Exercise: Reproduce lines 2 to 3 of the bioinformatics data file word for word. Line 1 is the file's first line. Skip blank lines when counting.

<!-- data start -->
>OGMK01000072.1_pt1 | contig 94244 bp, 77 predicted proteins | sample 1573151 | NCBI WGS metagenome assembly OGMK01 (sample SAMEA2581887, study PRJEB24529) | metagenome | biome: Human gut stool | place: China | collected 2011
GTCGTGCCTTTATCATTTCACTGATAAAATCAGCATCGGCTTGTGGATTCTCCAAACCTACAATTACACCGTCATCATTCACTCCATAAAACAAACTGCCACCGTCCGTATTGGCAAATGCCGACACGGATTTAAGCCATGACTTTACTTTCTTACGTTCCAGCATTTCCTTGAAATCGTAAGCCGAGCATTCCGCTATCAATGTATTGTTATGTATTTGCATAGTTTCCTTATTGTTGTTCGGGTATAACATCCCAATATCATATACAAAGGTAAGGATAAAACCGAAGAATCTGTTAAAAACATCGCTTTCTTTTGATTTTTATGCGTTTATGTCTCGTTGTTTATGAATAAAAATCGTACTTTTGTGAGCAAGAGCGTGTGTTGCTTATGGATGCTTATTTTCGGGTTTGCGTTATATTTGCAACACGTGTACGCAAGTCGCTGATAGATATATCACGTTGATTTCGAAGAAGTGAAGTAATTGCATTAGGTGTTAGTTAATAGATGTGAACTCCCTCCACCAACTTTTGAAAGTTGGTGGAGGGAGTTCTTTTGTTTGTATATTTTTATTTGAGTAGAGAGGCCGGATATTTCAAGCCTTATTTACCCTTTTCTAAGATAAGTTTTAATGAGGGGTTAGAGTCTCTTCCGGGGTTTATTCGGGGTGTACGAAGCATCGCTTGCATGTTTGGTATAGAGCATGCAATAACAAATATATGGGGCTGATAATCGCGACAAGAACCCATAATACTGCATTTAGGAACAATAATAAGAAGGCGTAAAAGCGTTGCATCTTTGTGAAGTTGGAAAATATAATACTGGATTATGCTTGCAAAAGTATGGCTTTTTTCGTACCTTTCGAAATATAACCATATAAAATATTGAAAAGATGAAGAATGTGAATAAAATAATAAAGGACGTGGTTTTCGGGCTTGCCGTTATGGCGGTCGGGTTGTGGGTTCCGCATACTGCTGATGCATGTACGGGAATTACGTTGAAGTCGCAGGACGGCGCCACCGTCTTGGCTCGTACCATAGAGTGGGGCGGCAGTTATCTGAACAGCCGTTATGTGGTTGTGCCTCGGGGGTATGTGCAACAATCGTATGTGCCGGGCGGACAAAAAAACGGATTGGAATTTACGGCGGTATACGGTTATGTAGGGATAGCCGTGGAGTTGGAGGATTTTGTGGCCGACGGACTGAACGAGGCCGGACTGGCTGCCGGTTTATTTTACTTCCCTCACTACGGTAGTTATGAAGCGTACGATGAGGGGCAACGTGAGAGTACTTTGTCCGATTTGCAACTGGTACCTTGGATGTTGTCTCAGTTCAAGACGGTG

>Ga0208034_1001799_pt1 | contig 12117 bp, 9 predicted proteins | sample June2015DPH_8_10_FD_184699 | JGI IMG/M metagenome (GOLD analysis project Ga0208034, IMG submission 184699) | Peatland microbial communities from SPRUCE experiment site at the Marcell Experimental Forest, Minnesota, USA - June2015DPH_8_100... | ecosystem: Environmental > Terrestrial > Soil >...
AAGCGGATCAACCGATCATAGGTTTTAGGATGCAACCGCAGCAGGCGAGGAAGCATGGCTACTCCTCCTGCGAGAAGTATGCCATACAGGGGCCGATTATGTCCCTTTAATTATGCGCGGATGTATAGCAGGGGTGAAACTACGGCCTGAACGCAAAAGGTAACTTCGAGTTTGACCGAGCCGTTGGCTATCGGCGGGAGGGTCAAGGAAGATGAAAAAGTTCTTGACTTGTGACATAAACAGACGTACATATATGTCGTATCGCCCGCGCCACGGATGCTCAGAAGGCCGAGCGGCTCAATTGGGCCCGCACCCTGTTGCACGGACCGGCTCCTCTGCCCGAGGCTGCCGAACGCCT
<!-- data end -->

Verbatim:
GTCGTGCCTTTATCATTTCACTGATAAAATCAGCATCGGCTTGTGGATTCTCCAAACCTACAATTACACCGTCATCATTCACTCCATAAAACAAACTGCCACCGTCCGTATTGGCAAATGCCGACACGGATTTAAGCCATGACTTTACTTTCTTACGTTCCAGCATTTCCTTGAAATCGTAAGCCGAGCATTCCGCTATCAATGTATTGTTATGTATTTGCATAGTTTCCTTATTGTTGTTCGGGTATAACATCCCAATATCATATACAAAGGTAAGGATAAAACCGAAGAATCTGTTAAAAACATCGCTTTCTTTTGATTTTTATGCGTTTATGTCTCGTTGTTTATGAATAAAAATCGTACTTTTGTGAGCAAGAGCGTGTGTTGCTTATGGATGCTTATTTTCGGGTTTGCGTTATATTTGCAACACGTGTACGCAAGTCGCTGATAGATATATCACGTTGATTTCGAAGAAGTGAAGTAATTGCATTAGGTGTTAGTTAATAGATGTGAACTCCCTCCACCAACTTTTGAAAGTTGGTGGAGGGAGTTCTTTTGTTTGTATATTTTTATTTGAGTAGAGAGGCCGGATATTTCAAGCCTTATTTACCCTTTTCTAAGATAAGTTTTAATGAGGGGTTAGAGTCTCTTCCGGGGTTTATTCGGGGTGTACGAAGCATCGCTTGCATGTTTGGTATAGAGCATGCAATAACAAATATATGGGGCTGATAATCGCGACAAGAACCCATAATACTGCATTTAGGAACAATAATAAGAAGGCGTAAAAGCGTTGCATCTTTGTGAAGTTGGAAAATATAATACTGGATTATGCTTGCAAAAGTATGGCTTTTTTCGTACCTTTCGAAATATAACCATATAAAATATTGAAAAGATGAAGAATGTGAATAAAATAATAAAGGACGTGGTTTTCGGGCTTGCCGTTATGGCGGTCGGGTTGTGGGTTCCGCATACTGCTGATGCATGTACGGGAATTACGTTGAAGTCGCAGGACGGCGCCACCGTCTTGGCTCGTACCATAGAGTGGGGCGGCAGTTATCTGAACAGCCGTTATGTGGTTGTGCCTCGGGGGTATGTGCAACAATCGTATGTGCCGGGCGGACAAAAAAACGGATTGGAATTTACGGCGGTATACGGTTATGTAGGGATAGCCGTGGAGTTGGAGGATTTTGTGGCCGACGGACTGAACGAGGCCGGACTGGCTGCCGGTTTATTTTACTTCCCTCACTACGGTAGTTATGAAGCGTACGATGAGGGGCAACGTGAGAGTACTTTGTCCGATTTGCAACTGGTACCTTGGATGTTGTCTCAGTTCAAGACGGTG

>Ga0208034_1001799_pt1 | contig 12117 bp, 9 predicted proteins | sample June2015DPH_8_10_FD_184699 | JGI IMG/M metagenome (GOLD analysis project Ga0208034, IMG submission 184699) | Peatland microbial communities from SPRUCE experiment site at the Marcell Experimental Forest, Minnesota, USA - June2015DPH_8_100... | ecosystem: Environmental > Terrestrial > Soil >...